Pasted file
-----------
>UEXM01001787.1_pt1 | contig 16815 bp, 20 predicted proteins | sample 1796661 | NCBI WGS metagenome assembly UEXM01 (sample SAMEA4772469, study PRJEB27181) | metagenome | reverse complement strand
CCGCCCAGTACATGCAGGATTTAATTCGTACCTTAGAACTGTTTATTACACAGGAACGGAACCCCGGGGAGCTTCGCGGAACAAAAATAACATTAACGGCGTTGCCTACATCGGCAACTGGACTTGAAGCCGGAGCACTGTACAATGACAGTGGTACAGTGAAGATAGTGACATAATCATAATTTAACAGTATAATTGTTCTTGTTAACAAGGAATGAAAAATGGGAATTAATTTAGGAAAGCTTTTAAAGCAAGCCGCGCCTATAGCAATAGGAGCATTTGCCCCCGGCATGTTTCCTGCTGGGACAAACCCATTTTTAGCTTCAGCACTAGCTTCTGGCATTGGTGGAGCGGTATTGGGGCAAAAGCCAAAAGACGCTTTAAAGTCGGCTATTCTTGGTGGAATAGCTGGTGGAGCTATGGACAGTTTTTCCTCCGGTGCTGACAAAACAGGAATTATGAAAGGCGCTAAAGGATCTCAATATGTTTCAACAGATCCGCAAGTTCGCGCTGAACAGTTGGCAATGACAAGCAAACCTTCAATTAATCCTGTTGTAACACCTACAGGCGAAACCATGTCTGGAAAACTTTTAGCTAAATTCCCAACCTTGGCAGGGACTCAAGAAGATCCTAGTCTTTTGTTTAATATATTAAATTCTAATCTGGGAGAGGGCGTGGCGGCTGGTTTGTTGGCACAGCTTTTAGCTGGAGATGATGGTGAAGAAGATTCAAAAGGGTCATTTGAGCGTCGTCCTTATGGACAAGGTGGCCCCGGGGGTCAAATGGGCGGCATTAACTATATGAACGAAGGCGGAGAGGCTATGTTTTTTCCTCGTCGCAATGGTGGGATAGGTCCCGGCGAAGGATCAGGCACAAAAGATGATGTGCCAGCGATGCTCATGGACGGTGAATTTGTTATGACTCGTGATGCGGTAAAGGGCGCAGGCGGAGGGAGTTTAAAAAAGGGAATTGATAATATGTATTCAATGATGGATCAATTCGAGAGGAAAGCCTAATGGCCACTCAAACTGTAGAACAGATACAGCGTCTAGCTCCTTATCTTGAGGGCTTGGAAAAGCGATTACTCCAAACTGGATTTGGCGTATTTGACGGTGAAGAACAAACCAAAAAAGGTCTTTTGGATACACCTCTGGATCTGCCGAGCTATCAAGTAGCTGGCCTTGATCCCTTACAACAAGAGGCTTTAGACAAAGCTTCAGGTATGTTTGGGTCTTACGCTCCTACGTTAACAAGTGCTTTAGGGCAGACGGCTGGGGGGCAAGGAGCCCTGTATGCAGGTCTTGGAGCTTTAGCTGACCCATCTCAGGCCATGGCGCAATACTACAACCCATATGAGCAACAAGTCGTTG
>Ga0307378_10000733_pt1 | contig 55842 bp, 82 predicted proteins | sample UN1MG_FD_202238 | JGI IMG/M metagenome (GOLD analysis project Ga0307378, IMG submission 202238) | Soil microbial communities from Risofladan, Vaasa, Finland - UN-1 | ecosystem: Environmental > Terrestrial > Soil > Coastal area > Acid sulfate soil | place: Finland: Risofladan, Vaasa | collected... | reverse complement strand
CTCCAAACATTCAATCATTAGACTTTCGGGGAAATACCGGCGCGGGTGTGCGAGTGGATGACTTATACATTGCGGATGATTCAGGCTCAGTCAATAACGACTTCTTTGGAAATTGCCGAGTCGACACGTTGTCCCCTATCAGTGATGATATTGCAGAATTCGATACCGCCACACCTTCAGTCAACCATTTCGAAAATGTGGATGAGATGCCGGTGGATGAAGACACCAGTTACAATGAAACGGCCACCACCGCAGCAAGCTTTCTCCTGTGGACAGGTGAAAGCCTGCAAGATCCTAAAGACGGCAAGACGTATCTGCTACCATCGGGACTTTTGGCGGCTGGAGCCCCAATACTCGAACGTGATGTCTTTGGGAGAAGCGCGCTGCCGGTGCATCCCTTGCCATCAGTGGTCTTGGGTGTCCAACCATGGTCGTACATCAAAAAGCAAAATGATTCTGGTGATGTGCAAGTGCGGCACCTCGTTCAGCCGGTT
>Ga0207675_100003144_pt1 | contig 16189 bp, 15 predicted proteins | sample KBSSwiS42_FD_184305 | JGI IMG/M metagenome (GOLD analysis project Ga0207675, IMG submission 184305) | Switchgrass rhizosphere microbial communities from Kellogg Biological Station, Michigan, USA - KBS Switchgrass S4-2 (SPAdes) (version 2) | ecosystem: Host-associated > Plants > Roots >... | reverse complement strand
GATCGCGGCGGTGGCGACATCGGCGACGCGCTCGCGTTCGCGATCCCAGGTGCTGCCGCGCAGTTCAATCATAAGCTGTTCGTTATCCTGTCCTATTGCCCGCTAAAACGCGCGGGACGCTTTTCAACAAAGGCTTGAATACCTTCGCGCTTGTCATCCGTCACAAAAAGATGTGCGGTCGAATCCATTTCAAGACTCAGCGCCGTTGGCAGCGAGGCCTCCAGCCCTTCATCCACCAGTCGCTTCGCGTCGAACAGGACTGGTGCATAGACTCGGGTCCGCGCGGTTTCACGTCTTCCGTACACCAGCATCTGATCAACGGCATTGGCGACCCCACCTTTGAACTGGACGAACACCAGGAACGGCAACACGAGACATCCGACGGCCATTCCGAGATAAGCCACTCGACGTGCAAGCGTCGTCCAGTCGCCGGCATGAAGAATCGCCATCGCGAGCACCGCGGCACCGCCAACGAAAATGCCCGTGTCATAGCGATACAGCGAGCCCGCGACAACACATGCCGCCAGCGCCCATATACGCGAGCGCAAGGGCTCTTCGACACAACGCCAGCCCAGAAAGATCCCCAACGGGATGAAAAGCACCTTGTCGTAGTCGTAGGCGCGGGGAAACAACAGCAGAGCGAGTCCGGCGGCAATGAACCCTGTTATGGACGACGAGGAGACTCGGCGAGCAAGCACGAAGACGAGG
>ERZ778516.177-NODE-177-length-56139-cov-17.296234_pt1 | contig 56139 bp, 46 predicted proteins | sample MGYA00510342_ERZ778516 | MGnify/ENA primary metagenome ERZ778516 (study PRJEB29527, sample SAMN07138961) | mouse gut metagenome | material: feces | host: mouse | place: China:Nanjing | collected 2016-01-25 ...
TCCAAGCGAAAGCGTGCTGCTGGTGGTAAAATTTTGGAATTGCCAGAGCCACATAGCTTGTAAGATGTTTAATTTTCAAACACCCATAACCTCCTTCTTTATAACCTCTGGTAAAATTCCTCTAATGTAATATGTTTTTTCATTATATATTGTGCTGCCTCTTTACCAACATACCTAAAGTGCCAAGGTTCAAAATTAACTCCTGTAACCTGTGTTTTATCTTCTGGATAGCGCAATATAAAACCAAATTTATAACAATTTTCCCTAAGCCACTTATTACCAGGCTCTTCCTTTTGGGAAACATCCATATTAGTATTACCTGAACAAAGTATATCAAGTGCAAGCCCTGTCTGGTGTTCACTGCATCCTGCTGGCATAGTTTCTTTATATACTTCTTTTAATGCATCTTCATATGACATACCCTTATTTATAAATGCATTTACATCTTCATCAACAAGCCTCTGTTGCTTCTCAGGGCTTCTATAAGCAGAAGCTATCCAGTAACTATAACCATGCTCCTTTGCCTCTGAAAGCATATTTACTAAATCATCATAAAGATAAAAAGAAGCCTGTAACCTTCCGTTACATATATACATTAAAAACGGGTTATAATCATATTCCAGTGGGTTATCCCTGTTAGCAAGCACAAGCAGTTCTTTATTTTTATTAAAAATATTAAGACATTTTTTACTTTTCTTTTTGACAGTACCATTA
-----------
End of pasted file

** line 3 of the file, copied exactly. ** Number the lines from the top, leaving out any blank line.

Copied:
>Ga0307378_10000733_pt1 | contig 55842 bp, 82 predicted proteins | sample UN1MG_FD_202238 | JGI IMG/M metagenome (GOLD analysis project Ga0307378, IMG submission 202238) | Soil microbial communities from Risofladan, Vaasa, Finland - UN-1 | ecosystem: Environmental > Terrestrial > Soil > Coastal area > Acid sulfate soil | place: Finland: Risofladan, Vaasa | collected... | reverse complement strand